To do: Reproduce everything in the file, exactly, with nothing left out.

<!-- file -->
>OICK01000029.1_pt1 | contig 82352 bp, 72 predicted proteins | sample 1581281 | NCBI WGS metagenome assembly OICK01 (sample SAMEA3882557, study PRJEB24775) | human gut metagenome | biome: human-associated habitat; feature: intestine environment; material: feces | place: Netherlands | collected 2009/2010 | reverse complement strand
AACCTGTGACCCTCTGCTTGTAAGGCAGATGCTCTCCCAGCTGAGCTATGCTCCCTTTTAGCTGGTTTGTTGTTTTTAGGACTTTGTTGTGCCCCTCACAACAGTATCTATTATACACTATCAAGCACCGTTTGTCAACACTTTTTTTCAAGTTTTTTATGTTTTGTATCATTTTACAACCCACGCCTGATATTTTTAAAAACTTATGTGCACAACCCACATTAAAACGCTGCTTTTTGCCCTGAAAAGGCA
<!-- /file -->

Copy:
>OICK01000029.1_pt1 | contig 82352 bp, 72 predicted proteins | sample 1581281 | NCBI WGS metagenome assembly OICK01 (sample SAMEA3882557, study PRJEB24775) | human gut metagenome | biome: human-associated habitat; feature: intestine environment; material: feces | place: Netherlands | collected 2009/2010 | reverse complement strand
AACCTGTGACCCTCTGCTTGTAAGGCAGATGCTCTCCCAGCTGAGCTATGCTCCCTTTTAGCTGGTTTGTTGTTTTTAGGACTTTGTTGTGCCCCTCACAACAGTATCTATTATACACTATCAAGCACCGTTTGTCAACACTTTTTTTCAAGTTTTTTATGTTTTGTATCATTTTACAACCCACGCCTGATATTTTTAAAAACTTATGTGCACAACCCACATTAAAACGCTGCTTTTTGCCCTGAAAAGGCA